Cancer Parents Recognized During National Family Caregivers Month

As a parent, you are always a caregiver to your child throughout their childhood. However, when your child is diagnosed with cancer, this is a different kind of caregiving and certainly not what a parent plans for. It is grueling, physically, and emotionally exhausting, and takes you to a higher calling, or it takes you out! 

As a cancer parent you become part of a team of caregivers that includes care professionals who facilitate your child’s life-saving treatment.  You navigate this journey one step at a time hoping your next step is not a land mine. You are your child’s advocate who knows them best, including what their needs are. Your child looks to you for confidence, assurance, and comfort because they are scared and confused, even if they can’t communicate those feelings. Many responsibilities consume a caregiver’s energy during this uncertain time, from meeting with doctors, administering your child’s medication, deciding on treatment, drug choices with varying side effects, soothing your child during treatment, and putting a hot meal on the dinner table each night. All these tasks and more will increase your growing stress level. 

Add to this the anxiety and uncertainty of the global Covid-19 pandemic. Many childhood cancer parents wonder if there is a way to cope and, also do everything right for your child. Relief just a phone call, or email away. Your support system runs deeper than you think; you do not have to go through this alone. Here to Serve, can be part of your support team, if you seek us out. Here to Serve’s mission is to support caregivers of pediatric cancer patients.

November is National Family Caregivers Month. In 1994 the National Family Caregivers Association began the drive for recognition of family caregivers. President Bill Clinton signed the proclamation for the first National Family Caregivers Month in 1997, and this tradition has continued each year. In a 2020 report conducted by the National Alliance for Caregiving (NAC) and American Association of Retired Persons (AARP), it is estimated that over 20% of Americans are caregivers to adults or children with acute needs. Caregivers face each day not knowing what uncertainties lie ahead. The National Family Caregivers Month helps shine a spotlight and raise awareness on issues facing family caregivers. It also promotes the opportunity to celebrate the efforts of family caregivers and the daily sacrifices they make.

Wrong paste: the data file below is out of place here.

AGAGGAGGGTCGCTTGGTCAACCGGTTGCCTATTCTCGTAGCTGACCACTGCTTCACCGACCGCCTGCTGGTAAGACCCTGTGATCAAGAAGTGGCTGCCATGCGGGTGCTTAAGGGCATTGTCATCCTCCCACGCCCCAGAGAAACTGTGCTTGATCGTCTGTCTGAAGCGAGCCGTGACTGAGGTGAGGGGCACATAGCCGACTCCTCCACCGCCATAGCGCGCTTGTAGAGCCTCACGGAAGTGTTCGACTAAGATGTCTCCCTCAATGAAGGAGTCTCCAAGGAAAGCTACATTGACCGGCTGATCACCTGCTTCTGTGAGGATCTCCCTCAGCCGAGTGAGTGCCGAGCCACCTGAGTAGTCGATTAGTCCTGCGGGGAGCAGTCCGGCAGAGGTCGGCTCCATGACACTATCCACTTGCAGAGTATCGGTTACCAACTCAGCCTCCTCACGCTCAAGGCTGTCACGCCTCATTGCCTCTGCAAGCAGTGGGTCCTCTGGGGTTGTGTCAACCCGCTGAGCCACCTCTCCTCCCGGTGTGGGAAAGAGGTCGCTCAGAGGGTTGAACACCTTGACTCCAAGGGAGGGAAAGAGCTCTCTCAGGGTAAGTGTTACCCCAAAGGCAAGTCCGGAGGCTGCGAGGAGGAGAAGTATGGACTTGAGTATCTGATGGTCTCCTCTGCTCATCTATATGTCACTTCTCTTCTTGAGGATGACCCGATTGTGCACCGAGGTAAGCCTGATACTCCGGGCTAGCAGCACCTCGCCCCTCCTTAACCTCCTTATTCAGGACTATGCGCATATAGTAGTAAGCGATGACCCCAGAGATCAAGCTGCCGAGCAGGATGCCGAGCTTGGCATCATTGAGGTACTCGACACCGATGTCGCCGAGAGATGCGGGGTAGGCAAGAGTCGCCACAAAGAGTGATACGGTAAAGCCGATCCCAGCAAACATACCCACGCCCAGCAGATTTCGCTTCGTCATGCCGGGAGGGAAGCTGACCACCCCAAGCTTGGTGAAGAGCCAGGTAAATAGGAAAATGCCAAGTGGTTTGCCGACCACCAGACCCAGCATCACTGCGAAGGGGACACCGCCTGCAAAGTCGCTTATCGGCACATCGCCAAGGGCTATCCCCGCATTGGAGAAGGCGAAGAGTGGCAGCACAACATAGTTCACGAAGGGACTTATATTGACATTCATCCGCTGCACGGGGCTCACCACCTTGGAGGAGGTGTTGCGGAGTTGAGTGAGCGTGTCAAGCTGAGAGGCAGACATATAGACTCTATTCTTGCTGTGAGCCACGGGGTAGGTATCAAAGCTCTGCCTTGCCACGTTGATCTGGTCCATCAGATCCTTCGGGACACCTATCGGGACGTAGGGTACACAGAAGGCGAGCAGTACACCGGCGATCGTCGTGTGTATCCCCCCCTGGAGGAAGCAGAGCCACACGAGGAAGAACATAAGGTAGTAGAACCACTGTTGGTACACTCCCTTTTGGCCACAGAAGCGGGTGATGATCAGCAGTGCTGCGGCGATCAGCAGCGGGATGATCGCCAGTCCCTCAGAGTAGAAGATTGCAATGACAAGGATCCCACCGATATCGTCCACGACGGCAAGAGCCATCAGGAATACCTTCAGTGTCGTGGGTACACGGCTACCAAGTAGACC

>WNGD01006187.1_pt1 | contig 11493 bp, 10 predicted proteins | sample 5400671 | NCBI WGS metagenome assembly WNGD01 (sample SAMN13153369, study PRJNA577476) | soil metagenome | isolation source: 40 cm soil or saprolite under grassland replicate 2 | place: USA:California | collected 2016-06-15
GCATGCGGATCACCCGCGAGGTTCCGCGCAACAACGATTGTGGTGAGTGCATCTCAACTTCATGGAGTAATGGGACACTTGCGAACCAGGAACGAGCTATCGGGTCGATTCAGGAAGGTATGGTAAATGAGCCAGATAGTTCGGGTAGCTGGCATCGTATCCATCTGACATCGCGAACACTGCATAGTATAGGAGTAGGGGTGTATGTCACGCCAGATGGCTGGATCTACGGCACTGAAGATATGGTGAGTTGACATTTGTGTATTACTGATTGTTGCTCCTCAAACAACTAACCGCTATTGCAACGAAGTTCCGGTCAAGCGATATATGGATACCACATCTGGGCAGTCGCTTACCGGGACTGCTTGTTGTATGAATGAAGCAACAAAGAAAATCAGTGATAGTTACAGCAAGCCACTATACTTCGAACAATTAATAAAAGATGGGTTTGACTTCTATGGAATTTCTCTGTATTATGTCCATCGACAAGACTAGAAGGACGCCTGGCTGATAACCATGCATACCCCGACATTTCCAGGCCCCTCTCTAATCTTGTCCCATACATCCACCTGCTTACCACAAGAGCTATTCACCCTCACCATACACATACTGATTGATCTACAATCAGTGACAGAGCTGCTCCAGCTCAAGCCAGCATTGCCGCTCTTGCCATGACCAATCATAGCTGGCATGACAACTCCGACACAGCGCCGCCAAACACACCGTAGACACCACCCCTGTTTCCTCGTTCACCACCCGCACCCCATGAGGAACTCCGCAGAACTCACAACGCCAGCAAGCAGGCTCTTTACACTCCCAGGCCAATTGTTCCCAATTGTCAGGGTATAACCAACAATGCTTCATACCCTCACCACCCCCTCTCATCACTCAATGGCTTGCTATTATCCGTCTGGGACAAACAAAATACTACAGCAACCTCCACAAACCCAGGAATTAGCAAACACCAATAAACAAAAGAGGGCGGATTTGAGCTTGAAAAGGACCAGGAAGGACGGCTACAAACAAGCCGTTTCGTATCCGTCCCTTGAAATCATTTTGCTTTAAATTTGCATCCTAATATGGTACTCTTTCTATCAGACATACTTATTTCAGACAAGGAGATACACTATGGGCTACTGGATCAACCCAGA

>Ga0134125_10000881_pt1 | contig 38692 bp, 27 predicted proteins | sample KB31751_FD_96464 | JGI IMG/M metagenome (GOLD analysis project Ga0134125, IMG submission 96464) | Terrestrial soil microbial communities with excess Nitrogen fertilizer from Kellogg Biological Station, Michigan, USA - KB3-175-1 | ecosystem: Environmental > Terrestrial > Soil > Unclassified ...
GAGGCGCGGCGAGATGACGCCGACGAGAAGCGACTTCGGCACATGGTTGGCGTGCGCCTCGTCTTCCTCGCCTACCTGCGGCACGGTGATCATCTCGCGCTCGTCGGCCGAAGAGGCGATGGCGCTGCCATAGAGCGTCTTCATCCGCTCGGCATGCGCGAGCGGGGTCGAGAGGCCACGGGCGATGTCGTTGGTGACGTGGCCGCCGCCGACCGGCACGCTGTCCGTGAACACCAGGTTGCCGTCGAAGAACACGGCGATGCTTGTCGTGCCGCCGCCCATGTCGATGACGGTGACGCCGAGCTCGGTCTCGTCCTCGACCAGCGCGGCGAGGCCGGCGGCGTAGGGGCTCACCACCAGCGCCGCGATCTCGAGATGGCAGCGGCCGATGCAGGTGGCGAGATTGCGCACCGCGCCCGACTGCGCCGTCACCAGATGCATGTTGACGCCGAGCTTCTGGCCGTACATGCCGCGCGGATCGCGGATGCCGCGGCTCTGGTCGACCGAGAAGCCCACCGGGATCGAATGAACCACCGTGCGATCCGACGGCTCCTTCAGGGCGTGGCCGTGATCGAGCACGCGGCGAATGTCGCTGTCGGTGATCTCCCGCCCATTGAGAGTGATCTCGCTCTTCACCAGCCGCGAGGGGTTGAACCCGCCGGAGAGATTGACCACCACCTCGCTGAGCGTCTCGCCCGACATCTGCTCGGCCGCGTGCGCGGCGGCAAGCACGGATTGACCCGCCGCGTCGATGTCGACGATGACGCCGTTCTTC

It is important to remember the caregiver for a child with cancer is usually a parent, but it can also include others, a grandparent, sibling, aunt, uncle, neighbor, and family or friends. As unique as each pediatric cancer patient is, so too are the caregivers that support them. So, it is necessary to recognize these unsung heroes who volunteer their time and energy to help. 

Family caregivers must remain aware they are only human, and be mindful of their limitations. The Caregivers Action Network is an organization working to improve the quality of life for more than 50 million American family caregivers; their website has information beneficial to the family caregiver’s well-being. Family caregivers of pediatric cancer patients should take comfort that even in the darkest hours when fear and uncertainty set in, they are not going into this fight alone. Family caregivers should always remember these tips:

  • Be willing to receive help from organizations that offer assistance not just in finances but wrap-around support. Put Here to Serve should be top of your list!
  • Seek out support from other caregivers who have been through what you are going through; they understand and can offer advice.
  • Be open to receive help from others and suggest specific ways they can help you and your child. Here to Serve helps by making this easy and comfortable as they act as the intermediary.
  • Remember to focus on your health, learn relaxation techniques, or use exercise to relieve stress.
  • Organize your child’s medical information so that it’s up to date and easy to access.
  • Caregiving is a difficult job; give yourself credit for doing the best you can.

At Here to Serve, we want to take the time to recognize the caregivers of the childhood cancer patients we support. We honor their commitment and dedication through challenging decisions and sacrifices made during their child’s cancer fight. They genuinely do their best to make a trying time as positive as it can be. And we want to let all family caregivers know that we are here to assist. We can provide resources, guidance, and advice for pediatric cancer family caregivers not only during National Family Caregivers Month but every day of the year.

By Chris Smith